Defining a think tank model of storytelling

24 November 2020
SERIES OTT Conference 2020: the 3rd online event 14 items

[The summary of this session was written by Erika Perez-Leon, Director of Communications at On Think Tanks.]

In the age of social media, facts are in crisis. But policy-making is not just about facts — it is also about how they interact with the political environment. This session, run by Aidan Muller and Katy Murray from Cast From Clay, looks beyond fact-based communications. It defines the terms of engagement, and explores what a viable model of storytelling might look like for think tanks. Aidan and Katy are joined by Lizzie Harvey, who talks about some of the storytelling work she has done at Theos think tank.

Speakers: Aidan Muller and Katy Murray (Cast from Clay), Lizzie Harvey (Theos think tank)

Key takeaways

This session builds on these two slides that Cast from Clay presented two years ago, considering more recent conversations around narratives and storytelling.

The slides show the standard model of think tank communications (with the report at the heart of all communications activity and a number of activations that follow) and the 21st century policy communications model, which focused on the story rather than the report (seeing the report as one more communication asset).

How to start to define a framework for storytelling?

  1. Embrace the new policy dynamic. Up to 10 or 15 years ago policy experts only really had to focus on policymakers and mainstream media. These set the policy agenda, and the public remained a passive actor. This changed with social media, which gave the public a voice. It’s messy, but it’s quite a powerful force. This shifted from a bi-power dynamic to a tri-power dynamic where commentary and opinion are as valid as news, and emotions are just as valid as facts. What policymakers want from academics and experts are  frameworks to help them understand the complex world that they live in and put simply, they want the stories.
  2. Take people as they are rather than as we want them to be. People are more likely to remember stories than they are facts. This is about the role that facts play within the wider practice of storytelling. One of the main findings of cognitive science is that people think in terms of frames and metaphors. So, when the facts don’t fit frames, the frames are kept but the facts are ignored. This is a challenge for all of us who believe in facts and evidence, particularly in policymaking.

    Use storytelling to tap into the human.

  3. A think tank model of storytelling. What’s the difference between stories and narratives? Stories are the things that happen to people, narratives are shaped by a collection of stories. Narratives occur at personal level, at community level, and they also occur at societal level. Crucially, narratives have a direction of travel, and they work as a curating filter. When stories don’t fit within a narrative, they are simply filtered out. This is why narrative change is so hard to achieve.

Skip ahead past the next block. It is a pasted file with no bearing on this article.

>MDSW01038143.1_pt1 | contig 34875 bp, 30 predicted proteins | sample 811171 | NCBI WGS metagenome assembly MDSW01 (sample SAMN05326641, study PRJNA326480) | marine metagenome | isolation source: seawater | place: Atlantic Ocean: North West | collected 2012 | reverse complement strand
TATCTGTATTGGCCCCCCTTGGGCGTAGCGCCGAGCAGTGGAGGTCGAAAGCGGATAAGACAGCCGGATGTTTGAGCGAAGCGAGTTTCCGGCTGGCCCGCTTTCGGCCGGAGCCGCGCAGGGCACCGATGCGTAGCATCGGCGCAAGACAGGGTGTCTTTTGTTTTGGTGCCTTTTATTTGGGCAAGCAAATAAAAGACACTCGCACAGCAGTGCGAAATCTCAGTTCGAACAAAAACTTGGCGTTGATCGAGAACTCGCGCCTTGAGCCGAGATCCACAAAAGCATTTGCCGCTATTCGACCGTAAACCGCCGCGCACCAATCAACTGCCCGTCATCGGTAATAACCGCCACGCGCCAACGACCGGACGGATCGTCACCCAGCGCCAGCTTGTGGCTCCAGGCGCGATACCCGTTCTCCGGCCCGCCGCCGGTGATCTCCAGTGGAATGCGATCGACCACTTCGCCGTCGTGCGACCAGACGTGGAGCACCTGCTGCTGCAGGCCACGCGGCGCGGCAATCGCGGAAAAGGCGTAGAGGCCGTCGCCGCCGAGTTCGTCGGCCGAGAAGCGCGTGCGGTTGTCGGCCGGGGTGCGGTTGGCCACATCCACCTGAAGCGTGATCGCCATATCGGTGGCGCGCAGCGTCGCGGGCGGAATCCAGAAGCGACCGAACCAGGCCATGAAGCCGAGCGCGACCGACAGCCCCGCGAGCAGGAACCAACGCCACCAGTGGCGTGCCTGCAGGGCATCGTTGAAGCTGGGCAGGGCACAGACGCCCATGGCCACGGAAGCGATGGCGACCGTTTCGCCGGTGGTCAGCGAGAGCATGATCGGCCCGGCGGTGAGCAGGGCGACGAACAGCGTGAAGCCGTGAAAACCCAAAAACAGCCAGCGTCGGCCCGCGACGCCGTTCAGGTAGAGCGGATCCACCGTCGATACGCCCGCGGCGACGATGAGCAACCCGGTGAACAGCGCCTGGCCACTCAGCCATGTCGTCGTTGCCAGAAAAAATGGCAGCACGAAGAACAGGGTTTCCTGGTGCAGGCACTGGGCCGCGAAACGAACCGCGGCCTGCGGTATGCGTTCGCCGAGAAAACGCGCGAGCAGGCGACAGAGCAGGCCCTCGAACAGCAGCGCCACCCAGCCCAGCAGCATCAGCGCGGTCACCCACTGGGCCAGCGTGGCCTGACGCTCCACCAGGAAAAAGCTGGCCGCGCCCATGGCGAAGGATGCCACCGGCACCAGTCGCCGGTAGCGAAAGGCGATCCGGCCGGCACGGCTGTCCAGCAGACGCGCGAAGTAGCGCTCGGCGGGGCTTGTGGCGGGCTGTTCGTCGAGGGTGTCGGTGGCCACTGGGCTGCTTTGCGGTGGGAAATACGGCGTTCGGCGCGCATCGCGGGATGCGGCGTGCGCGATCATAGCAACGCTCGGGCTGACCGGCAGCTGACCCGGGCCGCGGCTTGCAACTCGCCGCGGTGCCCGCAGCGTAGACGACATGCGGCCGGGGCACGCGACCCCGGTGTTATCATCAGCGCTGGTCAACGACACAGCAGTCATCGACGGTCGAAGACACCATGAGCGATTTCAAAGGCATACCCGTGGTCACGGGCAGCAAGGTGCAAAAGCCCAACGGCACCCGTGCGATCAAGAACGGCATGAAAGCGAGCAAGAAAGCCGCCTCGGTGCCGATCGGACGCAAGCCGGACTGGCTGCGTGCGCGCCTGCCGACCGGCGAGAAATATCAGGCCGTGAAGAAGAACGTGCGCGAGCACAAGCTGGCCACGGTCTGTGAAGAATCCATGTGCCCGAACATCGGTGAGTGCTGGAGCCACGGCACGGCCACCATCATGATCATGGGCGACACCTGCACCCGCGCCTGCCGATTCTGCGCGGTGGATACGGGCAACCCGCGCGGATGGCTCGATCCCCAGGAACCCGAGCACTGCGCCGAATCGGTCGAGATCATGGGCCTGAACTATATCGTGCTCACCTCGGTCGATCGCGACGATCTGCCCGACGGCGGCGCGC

Storytelling exists as two levels for think tanks:

  1. The message: where your research exists, the human story behind the data
  2. The environment: this is where the narrative plays in. What does your world look like?

Is this outside the remit of think tanks? Cast from Clay asked 100 members of the UK parliament what they thought the role of a think tank should be today:

  • One in three of them said that think tanks do enough to explain policy ideas to the public
  • Over half of them thought that think tanks need to do more and have a duty beyond publishing reports to articulate their vision of society.

Aidan then presented a framework for storytelling for think tanks.

Lizzie Harvey, from Theos think tank, talked about their work around enriching the conversation and belief in society, believing there is untapped wisdom in faith traditions that can speak into some of the big questions about how we live well today. 

The prevailing narrative around faith and believe is not always a positive one, so this requires a certain level of environmental storytelling. 

Lizzie shared four case studies:

  • ‘The sacred podcast’: set out to find a way to find more productive, less combative ways to think about our divides. This related to stortytelling because they started to tell a different story around faith and believe
  • ‘Forgive us our debts’: a report which looked to tell the human story of debt.
  • ‘Growing good’: a report that is about promoting social action through churches by telling the human stories.
  • ‘Religion and worldviews report’: religious education in schools is outdated and there has to be a better way to think about faith and belief.

Lizzie then shared the experience of Theos think tank in growing their comms team and the balance between researchers and communicators.

Download the slides.

From the chatbox


Democracy 2.0: a new role for the policy expert? 

Theos podcast: The Sacred 

Why think tanks should employ fewer researchers, by Louise Ball 

The Perils of Perception: Why We’re Wrong About Nearly Everything, by Bobby Duffy

Don’t Think of an Elephant! Know Your Values and Frame the Debate: The Essential Guide for Progressives, by George Lakoff

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